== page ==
19th September 1999
The horror of Gonagala: Two mothers wailing in the aftermath
of the massacre of their children.
Pic by J. Weerasekera
54 killed as LTTE unleashed terror on villagers
Chris Kamalendra reporting from Amparai
The LTTE unleashed an orgy of violence in Ampara yesterday killing 54 civilians — men, women and children.
An estimated 75 LTTE cadres hacked, decapitated or stabbed them to death at the 31 Colony, 15 miles from Amparai. Only one civilian was shot dead with a revolver. The dead were made up of 27 men, 17 women and 10 children. At least four were seriously wounded.
Two Sri Lanka Air Force Y-12 aircraft ferried 21 local and foreign journalists from Ratmalana to Amparai. They were later flown in two helicopters to the scene of the tragedy.
A 29-year-old farmer, Herath Mudiyansalege Premasiri, spoke of the gory events that began at his house in Gonagala settlement of 31 Colony. They had been busy last night with friends and relatives for his father's alms-giving. His father had died three months ago in an LTTE attack.
Mr. Premasiri said: "We finished late and went to bed. There were about 15 of us, relatives and friends who came to help us for the alms-giving. I was sleeping alone in my room. Around 2 am I heard a group of people banging on the door. They later broke into the house."
He said he hid under his bed. All others in the household were hacked or stabbed to death. Thereafter, Tiger cadres went to ten neighbouring houses brutally massacaring the occupants.
When that ended, 48 had been killed in the Gonagala settlement.
In one of the households, the main occupant, who was away from home, lived to tell the story. He was a home guard and had been on duty at a checkpoint further away. When he returned home in the morning, he found his pregnant wife, two children, six and eight years old, his father, mother, sister and brother-in-law all hacked to death.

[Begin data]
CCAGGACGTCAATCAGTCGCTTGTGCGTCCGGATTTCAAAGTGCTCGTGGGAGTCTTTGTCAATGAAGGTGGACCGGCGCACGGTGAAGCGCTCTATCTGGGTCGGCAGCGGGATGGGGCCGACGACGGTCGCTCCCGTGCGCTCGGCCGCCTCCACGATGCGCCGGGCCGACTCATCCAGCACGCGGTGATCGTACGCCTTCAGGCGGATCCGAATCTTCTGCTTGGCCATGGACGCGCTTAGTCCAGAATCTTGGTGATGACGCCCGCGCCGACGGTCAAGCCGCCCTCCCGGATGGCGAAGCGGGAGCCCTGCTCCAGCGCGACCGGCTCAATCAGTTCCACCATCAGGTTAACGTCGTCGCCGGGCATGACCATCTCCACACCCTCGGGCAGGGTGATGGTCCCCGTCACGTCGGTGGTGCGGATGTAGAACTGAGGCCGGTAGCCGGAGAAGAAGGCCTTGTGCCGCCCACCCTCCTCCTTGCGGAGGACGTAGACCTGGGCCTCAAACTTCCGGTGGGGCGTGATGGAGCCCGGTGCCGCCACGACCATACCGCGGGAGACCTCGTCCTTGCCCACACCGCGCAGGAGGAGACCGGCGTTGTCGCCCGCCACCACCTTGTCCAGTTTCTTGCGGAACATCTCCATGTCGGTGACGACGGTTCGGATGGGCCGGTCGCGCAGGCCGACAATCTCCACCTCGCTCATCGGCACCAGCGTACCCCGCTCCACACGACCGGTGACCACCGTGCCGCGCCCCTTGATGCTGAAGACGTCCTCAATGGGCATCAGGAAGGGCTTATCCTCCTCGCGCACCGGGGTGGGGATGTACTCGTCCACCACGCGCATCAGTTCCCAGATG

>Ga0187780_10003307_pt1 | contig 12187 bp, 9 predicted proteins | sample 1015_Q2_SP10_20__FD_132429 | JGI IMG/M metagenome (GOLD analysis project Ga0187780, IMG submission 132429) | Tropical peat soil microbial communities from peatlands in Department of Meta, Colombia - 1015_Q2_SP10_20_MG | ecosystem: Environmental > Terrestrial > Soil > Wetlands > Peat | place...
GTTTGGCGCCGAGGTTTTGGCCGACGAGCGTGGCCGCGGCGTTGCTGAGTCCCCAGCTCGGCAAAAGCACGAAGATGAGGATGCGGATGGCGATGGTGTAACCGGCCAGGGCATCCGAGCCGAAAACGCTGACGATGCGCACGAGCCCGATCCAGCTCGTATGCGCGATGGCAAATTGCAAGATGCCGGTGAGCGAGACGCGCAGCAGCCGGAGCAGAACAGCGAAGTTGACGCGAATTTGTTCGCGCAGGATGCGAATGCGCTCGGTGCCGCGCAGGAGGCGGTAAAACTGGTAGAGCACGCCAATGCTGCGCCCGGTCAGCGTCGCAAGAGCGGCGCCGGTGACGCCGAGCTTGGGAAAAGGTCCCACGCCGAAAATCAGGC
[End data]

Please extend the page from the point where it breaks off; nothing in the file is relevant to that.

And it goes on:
"My wife was to deliver a baby in January," he said as he wept. He said he had now lost his whole family.
The Tiger cadres moved from the Gonagala settlement to two others in the neighbourhood where they killed six — four males and two children — before making good their exit. Last morning, both the Army and the Special Task Force had launched operations to track down the Tiger group.
Deputy Defence Minister Anuruddha Ratwatte, who flew to the scene after a trip to Vavuniya in the company of the Commanders of the Army, Navy and Air Force, was mobbed by the villagers who asked "is this the security you are providing us." He assured them that more home guards would be deployed to protect them.
Speaking to the media group later, Minister Ratwatte said the LTTE had carried out this attack due to desperation after being hit by the security forces in the Wanni. "We totally condemn this sort of brutal attacks on innocent civilians. This incident clearly shows that the LTTE is utterly desperate."
Yesterday's attack came just three days after an SLAF sortie over Mullaitivu area reportedly killed 22 civilians and wounded 47. Military spokesman Sunil Tennekoon on Wednesday denied civilians had been attacked. But an ICRC spokesman said the incident had taken place.
In a statement issued yesterday, President Chandrika Bandaranaike Kumaratunga, condemned the attack as inhuman and brutal and assured the government would do every- thing possible for the surviving families.
Under intense LTTE fire, the Rana Gosa V operation was called off abruptly only hours after it started with troops being told to make a tactical retreat.
The Sunday Times learns that the casualty toll was heavy on both sides. Officially, the Ministry of Defence said 53 troops were killed and 92 seriously wounded. But the main opposition UNP at a news conference on Friday described the operation as a debacle and said it had information that upto 700 troops were injured — about 100 of them seriously. Other independent reports also put the casualty toll among security forces closer to 100.